The Cardinals, meanwhile, beefed up their infield late this offseason, while hoping that veteran shortstop Rafael Furcal's return to health makes some of it moot. With Daniel Descalso slotted for second base and Matt Carpenter, a third baseman in the Minors, shifted into a utility role, the Cardinals signed Ronny Cedeno as insurance and backup in the middle infield and Ty Wigginton to be the same on the corners. Whether that depth rates as truly deep remains to be seen, but the Cardinals have options.
A couple of teams have similar issues as the A's do when it comes to having more than enough talent in the outfield, with the Braves lining up three talented 20-somethings with Upton brothers B.J. and Justin joining Jason Heyward and the Indians turning two free-agent signings and a trade into a surplus of talent that caused a domino effect late in the winter.
The Indians, it seemed, shored up their outfield when they signed Nick Swisher as a free agent, installing him in right field. But when they also signed Michael Bourn, they suddenly had more outfielders than they needed, changing the plan so that Swisher shifts to first base -- where free agent Mark Reynolds was supposed to play; he'll now primarily be the designated hitter. But the Cleveland player making the biggest adjustment may be newly acquired Drew Stubbs, who had been a center fielder with the Reds and will move to right.
"I think it'll take him about 10 minutes," said Indians manager Terry Francona.
Said Stubbs: "It's a thing that I think is going to make this team best and it's what I'm happy to do."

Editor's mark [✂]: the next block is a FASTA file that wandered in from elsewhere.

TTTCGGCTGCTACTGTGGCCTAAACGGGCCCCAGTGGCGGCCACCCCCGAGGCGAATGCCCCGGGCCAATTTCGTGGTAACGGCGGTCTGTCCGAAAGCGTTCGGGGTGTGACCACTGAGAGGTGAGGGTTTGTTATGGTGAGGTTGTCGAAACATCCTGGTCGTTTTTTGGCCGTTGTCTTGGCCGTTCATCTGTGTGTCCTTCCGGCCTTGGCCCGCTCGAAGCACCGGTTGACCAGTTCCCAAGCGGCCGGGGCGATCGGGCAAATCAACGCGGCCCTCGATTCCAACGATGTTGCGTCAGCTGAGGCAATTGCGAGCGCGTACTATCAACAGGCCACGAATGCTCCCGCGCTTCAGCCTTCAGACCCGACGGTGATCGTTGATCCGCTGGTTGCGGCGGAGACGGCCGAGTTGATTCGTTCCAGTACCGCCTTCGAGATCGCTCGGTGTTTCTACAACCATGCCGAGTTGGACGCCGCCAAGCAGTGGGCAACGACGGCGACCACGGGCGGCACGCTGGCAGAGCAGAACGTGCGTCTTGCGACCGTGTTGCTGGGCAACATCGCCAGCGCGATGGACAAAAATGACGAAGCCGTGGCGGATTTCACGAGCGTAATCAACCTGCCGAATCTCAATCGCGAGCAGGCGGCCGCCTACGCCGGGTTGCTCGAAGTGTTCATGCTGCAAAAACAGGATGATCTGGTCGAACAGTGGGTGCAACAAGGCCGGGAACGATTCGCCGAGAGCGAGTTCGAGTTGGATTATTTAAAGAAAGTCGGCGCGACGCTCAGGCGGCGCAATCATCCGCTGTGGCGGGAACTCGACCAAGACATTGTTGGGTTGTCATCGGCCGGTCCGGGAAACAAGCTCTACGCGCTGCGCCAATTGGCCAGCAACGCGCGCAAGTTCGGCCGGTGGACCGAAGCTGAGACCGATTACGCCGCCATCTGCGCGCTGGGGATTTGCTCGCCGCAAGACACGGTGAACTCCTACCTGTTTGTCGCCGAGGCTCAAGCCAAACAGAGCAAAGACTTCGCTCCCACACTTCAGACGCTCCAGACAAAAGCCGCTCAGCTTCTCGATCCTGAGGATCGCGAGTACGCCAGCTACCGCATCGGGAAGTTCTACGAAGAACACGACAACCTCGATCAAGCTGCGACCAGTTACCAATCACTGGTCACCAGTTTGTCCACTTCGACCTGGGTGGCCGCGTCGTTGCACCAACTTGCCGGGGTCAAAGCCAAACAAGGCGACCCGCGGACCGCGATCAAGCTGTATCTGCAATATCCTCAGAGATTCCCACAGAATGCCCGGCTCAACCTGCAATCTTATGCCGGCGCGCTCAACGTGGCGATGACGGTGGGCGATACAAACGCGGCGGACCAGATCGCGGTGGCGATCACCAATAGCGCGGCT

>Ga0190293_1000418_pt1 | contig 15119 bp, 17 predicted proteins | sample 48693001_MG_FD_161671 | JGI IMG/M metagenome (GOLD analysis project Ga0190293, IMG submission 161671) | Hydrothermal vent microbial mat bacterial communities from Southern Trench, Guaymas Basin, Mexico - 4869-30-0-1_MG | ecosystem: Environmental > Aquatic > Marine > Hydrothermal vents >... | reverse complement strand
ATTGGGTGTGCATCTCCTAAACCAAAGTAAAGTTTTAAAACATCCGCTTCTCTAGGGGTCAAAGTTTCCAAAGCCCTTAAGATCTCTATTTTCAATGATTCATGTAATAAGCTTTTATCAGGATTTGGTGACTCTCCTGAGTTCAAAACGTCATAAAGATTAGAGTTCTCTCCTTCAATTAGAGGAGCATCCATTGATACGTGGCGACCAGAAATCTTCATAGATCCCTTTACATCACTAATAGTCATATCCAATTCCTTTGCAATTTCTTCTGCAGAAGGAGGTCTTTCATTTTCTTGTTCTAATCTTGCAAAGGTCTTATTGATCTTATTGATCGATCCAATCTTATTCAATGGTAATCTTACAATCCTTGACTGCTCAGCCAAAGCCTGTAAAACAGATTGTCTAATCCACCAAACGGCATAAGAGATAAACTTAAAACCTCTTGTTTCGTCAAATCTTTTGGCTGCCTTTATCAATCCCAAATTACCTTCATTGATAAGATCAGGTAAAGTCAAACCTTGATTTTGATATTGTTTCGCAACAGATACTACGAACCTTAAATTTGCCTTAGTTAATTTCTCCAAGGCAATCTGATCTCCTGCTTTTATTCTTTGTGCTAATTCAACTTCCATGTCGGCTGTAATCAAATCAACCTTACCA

The Nationals, meanwhile, managed to add to areas where they were already deep, adding veteran Dan Haren to a starting rotation considered among the best in the National League and then bringing in closer Rafael Soriano to join two of the league's top young late-inning arms, Drew Storen and Tyler Clippard.
Storen, who missed much of last season with bone chips in his elbow, returned to the closer's role in September after Clippard had recorded 32 saves. And while the Soriano acquisition came as a surprise, it was a pleasant one for the 25-year-old.
"It kind of caught me off-guard, but there is no doubt that he will make the team better. You can't argue with that," Storen said. "Our bullpen is night and day better than anybody else. We are excited. We have a lot of depth down there. We will be able to piggyback those starters. We have a great starting staff. You can't argue with what is going on down there."
That's the bottom line when depth gets deeper: If it makes for a better team, it's hard to argue with it.
For Young, who has been an everyday regular since his first full season in 2007, playing time in Oakland is secondary to the opportunity to return to the postseason.
"I think you realize that you're part of a team, and you recognize what they accomplished last year and keep that rolling and not let your ego get in the way too much," Young said. "Melvin will find a way to give everyone their playing time."
John Schlegel is a national reporter for MLB.com. This story was not subject to the approval of Major League Baseball or its clubs.